I had to stop and ponder. What WAS in the fridge? Beet root chutney, some pesto, a tube of wasabi. Diet Coke, sparkling water, half a bottle of Mr. D’s favorite Chardonnay. A brick of mozzarella, a few ears of corn, some yoghurt, and a couple of eggs. My gosh, what HAVE we been eating? Ai yi! And, hmmmm! Good question! For Miss T it’s been pizza and pasta. For me, fresh corn on the cob, biltong, anchovy toast, and pickles. (Yes, I must be salt-deprived in this heat.) For Mr. D, when he’s here, the Atkins diet (ugh.) Yes, we’re an odd lot.

And then there’s Vladi, who hasn’t been eating anything. He was getting awfully scrawny looking, even for a poodle. He was starting to look like a starving African dog, for crying out loud. Then last weekend, he seemed oh-so-sick, and he just lay around all day. We ended up taking him to the veterinary hospital late Sunday, where he was diagnosed (after numerous tests) with Addison’s disease. Same as in humans, it’s a failure of the adrenal gland, quite common in male standard poodles around five years of age. Bingo. He’s got that. A poster child for genetic poodle disorders. Oh well.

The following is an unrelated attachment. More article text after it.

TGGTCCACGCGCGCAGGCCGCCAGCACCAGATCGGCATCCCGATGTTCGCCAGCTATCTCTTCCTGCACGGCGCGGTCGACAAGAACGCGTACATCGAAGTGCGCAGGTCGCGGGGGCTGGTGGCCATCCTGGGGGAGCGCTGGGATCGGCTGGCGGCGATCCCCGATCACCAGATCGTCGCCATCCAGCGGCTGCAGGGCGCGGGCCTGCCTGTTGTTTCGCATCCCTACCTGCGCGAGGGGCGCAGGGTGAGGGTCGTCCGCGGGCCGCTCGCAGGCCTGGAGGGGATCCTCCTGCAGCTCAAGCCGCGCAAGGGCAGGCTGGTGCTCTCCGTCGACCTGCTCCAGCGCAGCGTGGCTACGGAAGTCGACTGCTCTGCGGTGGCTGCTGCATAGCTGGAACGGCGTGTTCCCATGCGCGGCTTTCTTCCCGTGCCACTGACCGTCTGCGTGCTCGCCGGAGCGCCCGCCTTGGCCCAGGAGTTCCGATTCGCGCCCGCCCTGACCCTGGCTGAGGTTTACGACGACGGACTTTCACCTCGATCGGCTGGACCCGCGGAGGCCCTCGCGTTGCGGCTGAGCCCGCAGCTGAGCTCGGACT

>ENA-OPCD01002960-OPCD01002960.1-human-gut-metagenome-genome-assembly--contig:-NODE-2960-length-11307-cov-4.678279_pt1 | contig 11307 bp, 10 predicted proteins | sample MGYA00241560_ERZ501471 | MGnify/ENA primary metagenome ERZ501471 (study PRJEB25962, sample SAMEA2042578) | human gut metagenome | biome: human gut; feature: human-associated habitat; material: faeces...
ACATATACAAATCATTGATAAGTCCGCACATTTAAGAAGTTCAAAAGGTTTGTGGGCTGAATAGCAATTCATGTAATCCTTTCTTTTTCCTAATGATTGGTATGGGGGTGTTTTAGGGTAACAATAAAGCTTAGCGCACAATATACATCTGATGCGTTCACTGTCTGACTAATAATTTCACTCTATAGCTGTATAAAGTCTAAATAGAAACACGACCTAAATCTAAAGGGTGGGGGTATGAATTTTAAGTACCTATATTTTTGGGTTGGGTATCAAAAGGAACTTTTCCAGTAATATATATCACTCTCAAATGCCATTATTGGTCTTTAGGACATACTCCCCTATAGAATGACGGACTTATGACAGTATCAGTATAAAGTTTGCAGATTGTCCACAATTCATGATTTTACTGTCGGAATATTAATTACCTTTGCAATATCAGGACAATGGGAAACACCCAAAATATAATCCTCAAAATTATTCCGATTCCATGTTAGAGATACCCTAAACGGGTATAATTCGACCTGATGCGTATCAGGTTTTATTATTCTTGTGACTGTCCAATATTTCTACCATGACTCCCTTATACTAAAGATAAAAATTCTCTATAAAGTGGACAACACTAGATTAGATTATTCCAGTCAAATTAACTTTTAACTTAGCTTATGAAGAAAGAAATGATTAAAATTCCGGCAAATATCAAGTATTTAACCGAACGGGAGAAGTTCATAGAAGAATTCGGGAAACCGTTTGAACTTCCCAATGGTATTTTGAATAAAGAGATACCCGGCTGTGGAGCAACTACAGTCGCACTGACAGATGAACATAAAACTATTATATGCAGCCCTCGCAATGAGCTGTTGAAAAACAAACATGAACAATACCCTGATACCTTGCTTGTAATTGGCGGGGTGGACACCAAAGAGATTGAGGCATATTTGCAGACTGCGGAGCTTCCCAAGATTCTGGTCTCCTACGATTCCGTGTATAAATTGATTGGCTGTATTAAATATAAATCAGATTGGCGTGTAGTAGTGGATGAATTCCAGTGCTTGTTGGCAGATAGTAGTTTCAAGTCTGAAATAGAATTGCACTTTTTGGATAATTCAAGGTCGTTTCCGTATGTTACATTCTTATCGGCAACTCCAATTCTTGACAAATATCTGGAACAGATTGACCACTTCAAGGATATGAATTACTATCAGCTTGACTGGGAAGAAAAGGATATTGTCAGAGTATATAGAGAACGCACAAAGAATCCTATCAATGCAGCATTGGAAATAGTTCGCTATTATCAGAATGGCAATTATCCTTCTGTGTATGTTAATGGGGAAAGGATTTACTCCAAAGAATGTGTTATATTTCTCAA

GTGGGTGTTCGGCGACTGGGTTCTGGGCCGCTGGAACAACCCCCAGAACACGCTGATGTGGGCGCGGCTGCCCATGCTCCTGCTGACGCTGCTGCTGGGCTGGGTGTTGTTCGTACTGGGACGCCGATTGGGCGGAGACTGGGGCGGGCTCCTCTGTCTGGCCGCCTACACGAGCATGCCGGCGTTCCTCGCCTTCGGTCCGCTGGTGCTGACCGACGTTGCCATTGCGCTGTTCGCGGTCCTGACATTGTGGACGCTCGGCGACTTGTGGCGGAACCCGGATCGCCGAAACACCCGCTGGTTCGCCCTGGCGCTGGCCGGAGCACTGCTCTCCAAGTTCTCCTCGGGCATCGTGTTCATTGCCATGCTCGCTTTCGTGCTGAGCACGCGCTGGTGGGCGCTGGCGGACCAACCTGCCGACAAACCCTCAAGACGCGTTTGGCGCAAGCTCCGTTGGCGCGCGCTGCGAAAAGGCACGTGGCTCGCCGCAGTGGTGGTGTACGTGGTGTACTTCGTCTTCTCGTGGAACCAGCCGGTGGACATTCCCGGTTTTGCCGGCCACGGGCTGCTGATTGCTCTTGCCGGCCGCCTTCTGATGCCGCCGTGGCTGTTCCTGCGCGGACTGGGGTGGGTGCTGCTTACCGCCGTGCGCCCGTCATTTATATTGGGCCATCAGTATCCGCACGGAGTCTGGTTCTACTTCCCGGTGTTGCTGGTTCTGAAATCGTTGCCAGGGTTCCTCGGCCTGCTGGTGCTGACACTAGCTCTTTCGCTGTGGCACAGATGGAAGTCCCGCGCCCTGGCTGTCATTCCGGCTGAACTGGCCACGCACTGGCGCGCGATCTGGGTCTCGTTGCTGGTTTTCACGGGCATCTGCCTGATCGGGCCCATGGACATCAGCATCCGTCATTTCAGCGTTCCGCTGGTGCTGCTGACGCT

Fortunately, with a lifetime regime of inexpensive pills, he can lead a long and healthy life. A week later and he’s already almost himself again. Of course, this makes him one of the more expensive dogs in the world -- a few international flights, those grooming fees, special food, meds, boarding on occasion. Somehow when we took on a puppy back in the year 2000 we forgot to open a mutual fund to finance his upbringing. Ach. What can I say? He’s good company in this strange place.

But then think on this. I’m spending all this money on my dog. My dog. I do love him, it’s true. He’s kept me going, faithful companion, through some tough times. But I could feed families, whole villages, with that money. Life’s tragic ironies. Dogs owned by Americans and Brits have health insurance and Science Diet Adult Large Breed dog food, and then babies and two-year-olds and young mothers and old people starve and die of malnutrition in a country you’ve never even heard of. Where’s the fairness in all of that?